Mostashari launches National Health IT Week with a question: Is the time now?

September 17, 2013 in Medical Technology

Farzad Mostashari, National Coordinator for Health Information Technology, kicked off this year’s National Health IT Week at a meeting Monday focused on the patient’s role in health IT.

In a meeting that brought together a host of federal officials and stakeholders, Mostashari asked: “Is the time now?”

“There’s a glorious band of misfits here today who saw the world of health and healthcare and said, `we don’t fit. We need to change what’s happening here,’” said Mostashari. “Is it time for this movement to move beyond us misfits to the broader world of health? Do we have new tools and approaches? Do we have the oxygen for those new tools and information and data that will be available? Will providers be supportive, will patients even know to ask or to care?”

[See also: Consumers get serious about their EMRs.]

Dave deBronkart, often called “e-patient Dave,” co–founder and board member for the Society for Participatory Medicine — what he called “a rag-tag band of activists” — argued that the largest yet the most neglected resource in the world is the patient.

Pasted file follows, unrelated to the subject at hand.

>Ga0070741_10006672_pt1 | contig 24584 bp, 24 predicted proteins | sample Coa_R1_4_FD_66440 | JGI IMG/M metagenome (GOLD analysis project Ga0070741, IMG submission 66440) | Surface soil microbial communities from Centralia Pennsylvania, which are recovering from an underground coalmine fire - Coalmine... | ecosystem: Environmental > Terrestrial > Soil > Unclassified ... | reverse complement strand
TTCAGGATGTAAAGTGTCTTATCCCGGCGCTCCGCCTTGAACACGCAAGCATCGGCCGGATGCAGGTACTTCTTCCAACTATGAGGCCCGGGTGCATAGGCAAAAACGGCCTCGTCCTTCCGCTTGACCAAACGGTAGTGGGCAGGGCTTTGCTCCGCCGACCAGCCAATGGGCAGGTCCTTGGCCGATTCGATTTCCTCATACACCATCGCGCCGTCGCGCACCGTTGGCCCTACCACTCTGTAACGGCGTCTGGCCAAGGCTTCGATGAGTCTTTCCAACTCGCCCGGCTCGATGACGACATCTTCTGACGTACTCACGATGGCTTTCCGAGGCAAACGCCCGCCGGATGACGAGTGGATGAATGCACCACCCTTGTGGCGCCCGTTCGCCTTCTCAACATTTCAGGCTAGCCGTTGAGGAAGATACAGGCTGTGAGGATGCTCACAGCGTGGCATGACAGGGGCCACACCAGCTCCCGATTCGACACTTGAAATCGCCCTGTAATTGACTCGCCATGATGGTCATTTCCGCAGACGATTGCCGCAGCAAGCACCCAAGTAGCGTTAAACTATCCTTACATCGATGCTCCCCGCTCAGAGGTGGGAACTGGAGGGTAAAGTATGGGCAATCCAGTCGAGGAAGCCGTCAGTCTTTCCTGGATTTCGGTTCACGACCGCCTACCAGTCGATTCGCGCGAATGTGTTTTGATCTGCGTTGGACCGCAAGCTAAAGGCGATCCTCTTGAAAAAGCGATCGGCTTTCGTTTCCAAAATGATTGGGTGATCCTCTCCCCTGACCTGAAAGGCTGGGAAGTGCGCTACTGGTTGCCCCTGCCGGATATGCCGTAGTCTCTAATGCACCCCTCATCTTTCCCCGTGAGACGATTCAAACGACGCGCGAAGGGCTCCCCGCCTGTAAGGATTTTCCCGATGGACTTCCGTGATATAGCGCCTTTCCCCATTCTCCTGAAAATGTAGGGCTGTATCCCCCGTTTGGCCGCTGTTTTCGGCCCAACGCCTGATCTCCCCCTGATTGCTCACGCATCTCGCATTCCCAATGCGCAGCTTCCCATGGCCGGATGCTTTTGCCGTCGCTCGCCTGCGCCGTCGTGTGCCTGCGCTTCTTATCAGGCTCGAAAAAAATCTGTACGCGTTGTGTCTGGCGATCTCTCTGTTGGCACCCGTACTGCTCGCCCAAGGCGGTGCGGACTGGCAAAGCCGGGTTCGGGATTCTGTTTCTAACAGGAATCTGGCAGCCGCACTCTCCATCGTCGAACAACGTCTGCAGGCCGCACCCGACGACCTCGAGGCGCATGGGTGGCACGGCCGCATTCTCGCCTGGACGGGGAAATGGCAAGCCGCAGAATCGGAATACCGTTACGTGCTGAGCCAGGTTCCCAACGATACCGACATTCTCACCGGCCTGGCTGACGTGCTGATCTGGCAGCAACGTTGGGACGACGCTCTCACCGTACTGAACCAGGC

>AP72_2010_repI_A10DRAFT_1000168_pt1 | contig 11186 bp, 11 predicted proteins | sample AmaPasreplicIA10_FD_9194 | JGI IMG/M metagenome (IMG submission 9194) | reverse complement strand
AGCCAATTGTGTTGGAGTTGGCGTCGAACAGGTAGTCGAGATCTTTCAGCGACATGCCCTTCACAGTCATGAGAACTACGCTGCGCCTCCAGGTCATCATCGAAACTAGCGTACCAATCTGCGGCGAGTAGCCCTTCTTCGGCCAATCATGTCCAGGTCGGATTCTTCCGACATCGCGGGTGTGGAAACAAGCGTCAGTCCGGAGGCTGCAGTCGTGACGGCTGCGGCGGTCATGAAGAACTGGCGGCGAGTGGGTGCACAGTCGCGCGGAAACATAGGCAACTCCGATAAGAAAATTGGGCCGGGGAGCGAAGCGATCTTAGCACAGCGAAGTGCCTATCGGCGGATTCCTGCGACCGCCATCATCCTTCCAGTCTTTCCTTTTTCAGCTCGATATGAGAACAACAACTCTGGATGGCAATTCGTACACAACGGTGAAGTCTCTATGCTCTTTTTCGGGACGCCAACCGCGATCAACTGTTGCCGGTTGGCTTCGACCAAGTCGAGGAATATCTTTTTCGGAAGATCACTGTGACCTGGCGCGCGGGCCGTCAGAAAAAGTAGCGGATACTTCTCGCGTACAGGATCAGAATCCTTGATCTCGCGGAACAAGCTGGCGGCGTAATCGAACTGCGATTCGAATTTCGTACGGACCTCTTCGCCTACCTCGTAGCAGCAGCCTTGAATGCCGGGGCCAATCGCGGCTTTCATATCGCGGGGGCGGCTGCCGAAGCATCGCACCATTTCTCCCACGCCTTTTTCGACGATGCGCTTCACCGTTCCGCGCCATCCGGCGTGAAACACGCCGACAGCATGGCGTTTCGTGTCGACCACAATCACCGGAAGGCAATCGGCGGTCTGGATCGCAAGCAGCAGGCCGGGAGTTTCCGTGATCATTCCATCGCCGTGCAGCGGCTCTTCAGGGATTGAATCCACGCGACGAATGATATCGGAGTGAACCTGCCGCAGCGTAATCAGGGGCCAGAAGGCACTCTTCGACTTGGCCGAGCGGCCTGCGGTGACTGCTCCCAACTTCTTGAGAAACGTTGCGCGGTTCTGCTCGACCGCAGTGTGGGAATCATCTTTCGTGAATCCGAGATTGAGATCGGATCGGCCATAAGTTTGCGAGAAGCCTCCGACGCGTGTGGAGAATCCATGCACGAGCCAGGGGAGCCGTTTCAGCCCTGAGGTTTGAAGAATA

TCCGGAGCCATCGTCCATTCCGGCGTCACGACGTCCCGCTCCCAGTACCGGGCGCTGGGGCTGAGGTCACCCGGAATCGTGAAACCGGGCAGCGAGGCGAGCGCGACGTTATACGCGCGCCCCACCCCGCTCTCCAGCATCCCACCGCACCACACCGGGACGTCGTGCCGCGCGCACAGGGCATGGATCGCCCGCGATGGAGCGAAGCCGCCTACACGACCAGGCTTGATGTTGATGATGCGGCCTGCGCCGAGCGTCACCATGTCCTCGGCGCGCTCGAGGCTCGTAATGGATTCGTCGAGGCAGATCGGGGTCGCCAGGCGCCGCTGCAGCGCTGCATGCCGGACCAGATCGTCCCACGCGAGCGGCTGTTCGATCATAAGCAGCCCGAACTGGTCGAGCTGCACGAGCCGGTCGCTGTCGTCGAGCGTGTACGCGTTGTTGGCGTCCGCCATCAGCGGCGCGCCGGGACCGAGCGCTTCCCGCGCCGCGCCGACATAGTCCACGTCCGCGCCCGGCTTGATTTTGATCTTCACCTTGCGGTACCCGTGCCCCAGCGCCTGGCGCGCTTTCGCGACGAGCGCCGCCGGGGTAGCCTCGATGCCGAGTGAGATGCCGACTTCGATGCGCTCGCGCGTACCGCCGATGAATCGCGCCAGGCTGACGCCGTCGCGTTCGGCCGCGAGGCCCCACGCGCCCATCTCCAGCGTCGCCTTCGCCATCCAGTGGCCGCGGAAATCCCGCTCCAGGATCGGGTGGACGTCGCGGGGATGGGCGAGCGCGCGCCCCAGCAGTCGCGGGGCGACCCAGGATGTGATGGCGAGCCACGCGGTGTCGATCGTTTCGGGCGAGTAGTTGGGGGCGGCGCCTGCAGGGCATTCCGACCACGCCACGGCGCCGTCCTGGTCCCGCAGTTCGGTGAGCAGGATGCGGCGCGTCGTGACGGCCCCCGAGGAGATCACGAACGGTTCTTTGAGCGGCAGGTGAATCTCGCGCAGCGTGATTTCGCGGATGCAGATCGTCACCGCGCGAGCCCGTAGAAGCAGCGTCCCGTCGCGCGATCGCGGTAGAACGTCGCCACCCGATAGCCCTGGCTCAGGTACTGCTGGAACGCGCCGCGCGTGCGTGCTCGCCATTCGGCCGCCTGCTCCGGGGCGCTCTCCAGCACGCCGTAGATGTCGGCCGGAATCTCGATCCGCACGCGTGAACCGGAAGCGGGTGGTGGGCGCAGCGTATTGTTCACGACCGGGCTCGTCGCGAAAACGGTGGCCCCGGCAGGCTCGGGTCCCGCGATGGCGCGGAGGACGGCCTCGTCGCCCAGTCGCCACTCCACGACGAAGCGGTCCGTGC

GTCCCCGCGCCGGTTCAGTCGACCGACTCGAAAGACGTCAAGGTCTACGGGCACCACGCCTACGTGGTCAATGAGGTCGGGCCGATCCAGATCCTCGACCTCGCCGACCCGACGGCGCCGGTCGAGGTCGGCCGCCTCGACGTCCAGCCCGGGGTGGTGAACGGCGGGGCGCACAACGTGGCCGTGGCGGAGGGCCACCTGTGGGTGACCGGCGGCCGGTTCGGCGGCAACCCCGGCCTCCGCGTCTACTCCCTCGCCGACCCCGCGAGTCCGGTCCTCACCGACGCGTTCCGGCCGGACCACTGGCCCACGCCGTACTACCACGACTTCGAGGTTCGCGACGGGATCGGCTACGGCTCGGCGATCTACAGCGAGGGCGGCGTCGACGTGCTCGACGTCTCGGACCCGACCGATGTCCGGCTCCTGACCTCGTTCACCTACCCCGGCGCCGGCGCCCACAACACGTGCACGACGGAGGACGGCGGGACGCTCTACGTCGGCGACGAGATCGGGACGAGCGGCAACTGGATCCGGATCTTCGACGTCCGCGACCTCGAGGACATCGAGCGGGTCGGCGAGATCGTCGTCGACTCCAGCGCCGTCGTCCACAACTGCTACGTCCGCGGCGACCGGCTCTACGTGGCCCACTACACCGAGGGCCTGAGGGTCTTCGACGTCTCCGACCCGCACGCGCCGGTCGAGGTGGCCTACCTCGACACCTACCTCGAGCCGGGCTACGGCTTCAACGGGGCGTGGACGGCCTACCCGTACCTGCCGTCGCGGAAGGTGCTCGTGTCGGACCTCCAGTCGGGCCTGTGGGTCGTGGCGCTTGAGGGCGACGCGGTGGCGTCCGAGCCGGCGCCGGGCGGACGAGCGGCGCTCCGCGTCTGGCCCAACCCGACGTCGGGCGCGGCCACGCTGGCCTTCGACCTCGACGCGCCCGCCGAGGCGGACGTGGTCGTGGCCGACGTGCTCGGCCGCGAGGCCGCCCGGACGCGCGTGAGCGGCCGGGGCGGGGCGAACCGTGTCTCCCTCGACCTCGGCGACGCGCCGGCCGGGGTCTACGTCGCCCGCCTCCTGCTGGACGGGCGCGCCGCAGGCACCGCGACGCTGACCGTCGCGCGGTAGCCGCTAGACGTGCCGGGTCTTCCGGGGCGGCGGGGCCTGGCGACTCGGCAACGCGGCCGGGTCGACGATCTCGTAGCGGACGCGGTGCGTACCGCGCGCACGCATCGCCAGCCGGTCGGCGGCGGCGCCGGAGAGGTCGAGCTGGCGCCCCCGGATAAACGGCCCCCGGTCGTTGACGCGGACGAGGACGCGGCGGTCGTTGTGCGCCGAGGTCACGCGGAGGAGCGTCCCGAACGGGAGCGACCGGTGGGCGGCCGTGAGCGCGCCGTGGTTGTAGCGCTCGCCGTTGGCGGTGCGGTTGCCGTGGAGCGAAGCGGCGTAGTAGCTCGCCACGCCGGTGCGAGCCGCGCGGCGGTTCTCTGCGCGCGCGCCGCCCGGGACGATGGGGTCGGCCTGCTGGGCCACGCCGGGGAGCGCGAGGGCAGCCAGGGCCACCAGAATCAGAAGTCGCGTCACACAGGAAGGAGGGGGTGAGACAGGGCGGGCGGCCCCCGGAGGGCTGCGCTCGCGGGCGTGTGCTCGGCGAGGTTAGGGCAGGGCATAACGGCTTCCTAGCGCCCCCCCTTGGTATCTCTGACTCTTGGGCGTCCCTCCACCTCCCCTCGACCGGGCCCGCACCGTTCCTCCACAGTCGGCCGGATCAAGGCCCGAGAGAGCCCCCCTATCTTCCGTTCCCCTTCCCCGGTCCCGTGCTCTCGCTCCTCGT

“I’m talking about specific concrete ways that medicine is not optimized because it’s the only industry that does not start with what the consume — the ultimate stakeholder — values.”

“People perform better when they are informed better. It is perverse to keep people in the dark and then call them ignorant, but that’s what happens a lot.”

“How can patients change if they can’t see the information? This is what we’re here to change,” deBronkart said, naming Blue Button as the prime way to accomplish getting data into the hands of patients.

deBronkart also cited survey results on the use of OpenNotes — an initiative (not a software program) that invites patients to review their visit notes written by their doctors, nurses, or other clinicians. The survey, conducted by the Robert Wood Johnson Foundation, showed 99 percent of patients who were shown their doctor’s unedited notes were interested in continuing the practice. This finding was in high contrast to the baseline attitudes survey, which showed only 30 percent of doctors thought patients would want to see the notes.

“Everybody involved said let’s move forward with this,” he said. The most significant finding, according to deBronkart was that 85 percent of patients said the availability of notes would influence their choice of providers.

“This means that healthcare is shifting to become a consumer-driven business,” deBronkart said.

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